It used to be that there was some clear water between an average prime lens and the best zoom lenses but now the situation is much more complex.
The question becomes ‘which prime lens, which zoom lens?’
If you have a consumer grade kit lens which tries to cover ultra wide to moderate telephoto and then you try an inexpensive 50mm f/1.8 you would say that the prime lens totally blows away the zoom lens.
But if you compare the more expensive 50mm f/1.4 prime to the very expensive 24-70 f/2.8 you will struggle to tell the two apart at f/2.8 and above.
Lenses do have a ‘sweet spot’ as Hendrik points out but it’s not particularly hard to find, it’s usually about two stops down from wide open.
At that point the vignetting that may be visible at wide open starts to even out and the corner sharpness gets better as well.
There are a number of tests that you can perform yourself to analyze your lenses but if you want to read some comprehensive and rigorous lens reviews before you make a purchase then I recommend that you check out photozone.de.
Jason, you assert that a good lens will last many years. Often yes, but I recently passed a lens to a friend because my current camera, Nikon D800E, appears to have moved beyond what that lens, a Nikkor 200mm Micro (an older, manual-focus version) can provide in terms of sharpness. I could live with the manual focus, the slower aperture, and no electronics to record aperture, but I could not coax a sharp image from it. With the Nikon D3x that my friend shoots, I believe he will experience acceptable performance. So, this actually supports your assertion — this lens design actually goes back over 30 years!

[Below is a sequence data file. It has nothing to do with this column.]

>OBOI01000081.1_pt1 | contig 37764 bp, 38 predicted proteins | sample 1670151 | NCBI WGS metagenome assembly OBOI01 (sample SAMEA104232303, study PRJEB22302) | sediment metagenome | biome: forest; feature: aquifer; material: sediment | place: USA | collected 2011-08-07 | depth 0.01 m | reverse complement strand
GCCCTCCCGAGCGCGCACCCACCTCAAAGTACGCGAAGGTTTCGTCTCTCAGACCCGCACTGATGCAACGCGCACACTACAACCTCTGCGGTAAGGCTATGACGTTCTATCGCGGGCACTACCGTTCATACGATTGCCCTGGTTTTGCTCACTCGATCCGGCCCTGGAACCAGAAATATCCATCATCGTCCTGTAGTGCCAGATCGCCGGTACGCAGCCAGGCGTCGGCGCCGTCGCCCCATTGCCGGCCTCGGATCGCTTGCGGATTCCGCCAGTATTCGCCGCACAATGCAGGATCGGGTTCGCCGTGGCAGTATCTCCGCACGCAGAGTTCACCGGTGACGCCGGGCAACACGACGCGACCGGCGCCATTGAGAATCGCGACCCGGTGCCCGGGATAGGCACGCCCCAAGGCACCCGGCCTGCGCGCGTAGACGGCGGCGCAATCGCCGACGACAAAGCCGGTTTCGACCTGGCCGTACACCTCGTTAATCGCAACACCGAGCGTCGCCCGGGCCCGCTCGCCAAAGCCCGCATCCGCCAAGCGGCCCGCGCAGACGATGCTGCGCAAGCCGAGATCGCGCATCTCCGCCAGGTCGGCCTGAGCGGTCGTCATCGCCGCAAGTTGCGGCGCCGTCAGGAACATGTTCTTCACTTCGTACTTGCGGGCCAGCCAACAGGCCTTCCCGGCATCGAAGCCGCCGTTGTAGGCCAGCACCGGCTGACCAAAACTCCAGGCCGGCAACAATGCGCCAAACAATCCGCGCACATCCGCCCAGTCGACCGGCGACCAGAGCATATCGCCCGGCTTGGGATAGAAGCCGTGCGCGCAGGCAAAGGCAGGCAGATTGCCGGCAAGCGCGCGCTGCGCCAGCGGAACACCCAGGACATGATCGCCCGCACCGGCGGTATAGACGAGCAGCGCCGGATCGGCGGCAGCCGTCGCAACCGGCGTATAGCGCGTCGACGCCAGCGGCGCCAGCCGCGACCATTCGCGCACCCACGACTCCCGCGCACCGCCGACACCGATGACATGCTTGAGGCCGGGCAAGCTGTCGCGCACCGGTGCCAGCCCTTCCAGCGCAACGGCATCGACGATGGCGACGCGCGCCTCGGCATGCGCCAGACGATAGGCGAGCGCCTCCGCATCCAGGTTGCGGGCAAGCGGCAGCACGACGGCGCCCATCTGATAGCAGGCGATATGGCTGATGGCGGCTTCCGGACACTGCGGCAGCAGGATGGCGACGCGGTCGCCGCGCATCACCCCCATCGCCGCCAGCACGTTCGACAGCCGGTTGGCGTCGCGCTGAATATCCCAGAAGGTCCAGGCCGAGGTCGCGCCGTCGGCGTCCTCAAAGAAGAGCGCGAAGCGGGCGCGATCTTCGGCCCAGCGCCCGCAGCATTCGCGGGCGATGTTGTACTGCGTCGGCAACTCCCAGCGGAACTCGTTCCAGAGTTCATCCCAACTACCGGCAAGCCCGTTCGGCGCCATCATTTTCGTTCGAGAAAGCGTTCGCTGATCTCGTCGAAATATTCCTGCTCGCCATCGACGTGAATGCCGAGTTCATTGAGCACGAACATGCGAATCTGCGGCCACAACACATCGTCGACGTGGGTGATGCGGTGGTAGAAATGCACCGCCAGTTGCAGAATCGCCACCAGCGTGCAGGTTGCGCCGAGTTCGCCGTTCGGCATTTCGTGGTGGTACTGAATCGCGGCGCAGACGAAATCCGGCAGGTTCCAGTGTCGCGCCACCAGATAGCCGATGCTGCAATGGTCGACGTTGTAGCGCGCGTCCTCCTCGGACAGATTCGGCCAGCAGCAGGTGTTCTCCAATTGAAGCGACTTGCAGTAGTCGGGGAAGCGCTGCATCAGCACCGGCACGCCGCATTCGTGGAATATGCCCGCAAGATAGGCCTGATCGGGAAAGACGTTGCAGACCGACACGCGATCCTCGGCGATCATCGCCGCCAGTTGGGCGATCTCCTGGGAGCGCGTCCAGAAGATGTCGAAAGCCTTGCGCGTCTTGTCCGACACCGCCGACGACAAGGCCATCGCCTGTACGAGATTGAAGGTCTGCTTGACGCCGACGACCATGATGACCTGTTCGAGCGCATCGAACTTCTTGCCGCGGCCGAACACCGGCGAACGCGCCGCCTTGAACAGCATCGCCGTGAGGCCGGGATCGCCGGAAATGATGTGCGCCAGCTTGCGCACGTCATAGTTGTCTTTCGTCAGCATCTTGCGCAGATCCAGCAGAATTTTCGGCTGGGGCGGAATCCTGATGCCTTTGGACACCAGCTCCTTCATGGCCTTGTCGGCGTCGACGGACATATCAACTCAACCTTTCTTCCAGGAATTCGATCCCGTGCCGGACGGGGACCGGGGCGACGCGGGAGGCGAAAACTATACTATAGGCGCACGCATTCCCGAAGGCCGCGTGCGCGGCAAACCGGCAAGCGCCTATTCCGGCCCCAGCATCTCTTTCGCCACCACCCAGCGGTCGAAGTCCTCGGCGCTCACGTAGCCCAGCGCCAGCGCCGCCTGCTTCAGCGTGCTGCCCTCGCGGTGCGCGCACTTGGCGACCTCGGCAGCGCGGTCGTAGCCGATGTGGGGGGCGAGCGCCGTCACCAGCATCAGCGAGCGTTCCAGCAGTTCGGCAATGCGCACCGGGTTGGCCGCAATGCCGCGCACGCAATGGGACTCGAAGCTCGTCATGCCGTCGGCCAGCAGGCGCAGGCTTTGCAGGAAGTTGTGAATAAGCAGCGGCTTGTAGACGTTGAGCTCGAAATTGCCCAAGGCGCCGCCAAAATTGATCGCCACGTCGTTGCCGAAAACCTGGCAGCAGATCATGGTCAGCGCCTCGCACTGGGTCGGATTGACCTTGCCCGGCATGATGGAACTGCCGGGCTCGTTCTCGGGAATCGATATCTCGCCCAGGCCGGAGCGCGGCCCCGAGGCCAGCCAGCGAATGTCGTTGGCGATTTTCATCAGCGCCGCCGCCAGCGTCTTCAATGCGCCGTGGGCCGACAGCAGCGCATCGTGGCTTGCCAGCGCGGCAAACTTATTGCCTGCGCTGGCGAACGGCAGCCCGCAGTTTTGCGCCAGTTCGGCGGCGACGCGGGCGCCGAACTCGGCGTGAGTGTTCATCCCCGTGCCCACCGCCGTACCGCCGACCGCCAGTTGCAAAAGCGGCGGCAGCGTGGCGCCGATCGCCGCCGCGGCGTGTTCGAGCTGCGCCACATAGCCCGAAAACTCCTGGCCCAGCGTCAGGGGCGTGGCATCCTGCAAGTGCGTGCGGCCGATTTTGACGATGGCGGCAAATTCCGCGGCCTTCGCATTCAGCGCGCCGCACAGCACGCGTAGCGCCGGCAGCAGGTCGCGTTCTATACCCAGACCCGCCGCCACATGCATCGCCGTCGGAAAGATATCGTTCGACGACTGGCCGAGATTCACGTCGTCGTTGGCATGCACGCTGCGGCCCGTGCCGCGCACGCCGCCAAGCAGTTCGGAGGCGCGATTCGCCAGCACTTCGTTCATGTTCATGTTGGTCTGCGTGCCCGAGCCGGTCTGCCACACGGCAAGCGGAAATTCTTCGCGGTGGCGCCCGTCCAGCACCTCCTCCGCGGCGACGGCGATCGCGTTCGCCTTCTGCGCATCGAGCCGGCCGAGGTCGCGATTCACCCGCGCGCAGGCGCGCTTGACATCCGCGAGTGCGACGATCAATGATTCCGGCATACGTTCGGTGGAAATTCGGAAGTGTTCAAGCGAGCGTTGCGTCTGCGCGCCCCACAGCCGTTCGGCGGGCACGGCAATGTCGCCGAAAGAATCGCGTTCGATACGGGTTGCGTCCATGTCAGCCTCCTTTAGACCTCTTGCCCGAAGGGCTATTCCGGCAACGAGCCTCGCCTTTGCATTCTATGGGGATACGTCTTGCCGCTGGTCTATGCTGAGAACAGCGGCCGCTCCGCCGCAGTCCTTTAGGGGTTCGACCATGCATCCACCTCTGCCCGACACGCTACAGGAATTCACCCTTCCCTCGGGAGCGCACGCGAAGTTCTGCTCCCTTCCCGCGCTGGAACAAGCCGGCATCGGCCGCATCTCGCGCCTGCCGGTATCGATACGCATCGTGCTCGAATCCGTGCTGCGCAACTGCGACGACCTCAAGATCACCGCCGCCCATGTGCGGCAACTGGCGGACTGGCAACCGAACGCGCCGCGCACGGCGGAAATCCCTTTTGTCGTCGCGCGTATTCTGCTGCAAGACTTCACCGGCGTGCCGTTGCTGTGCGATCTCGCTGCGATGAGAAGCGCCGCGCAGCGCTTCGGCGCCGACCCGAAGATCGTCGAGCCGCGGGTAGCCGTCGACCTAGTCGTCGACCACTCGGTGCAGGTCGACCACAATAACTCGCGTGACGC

There is no moving beyond what a lens can provide in terms of sharpness… sharpness is based on the system, the camera and lens together. If a lens was previously sharp enough, it’s going to be as sharp or sharper when you put it on a higher resolution camera. At 100% magnification it may appear that it’s not as sharp on the pixel level but that’s because of the increased magnification; on the image level it will almost always be sharper.
Bodies come and go, the best glass is forever. I use the Nikon 200mm micro and the quality is so high, but you need a rock solid mount or tripod to get the results you want. I did a side by side mirror up with 3 sec exposure delay and trying to hold it steady leaning on a solid table top-no comparison, it picks up details you need a magnifying glass to see.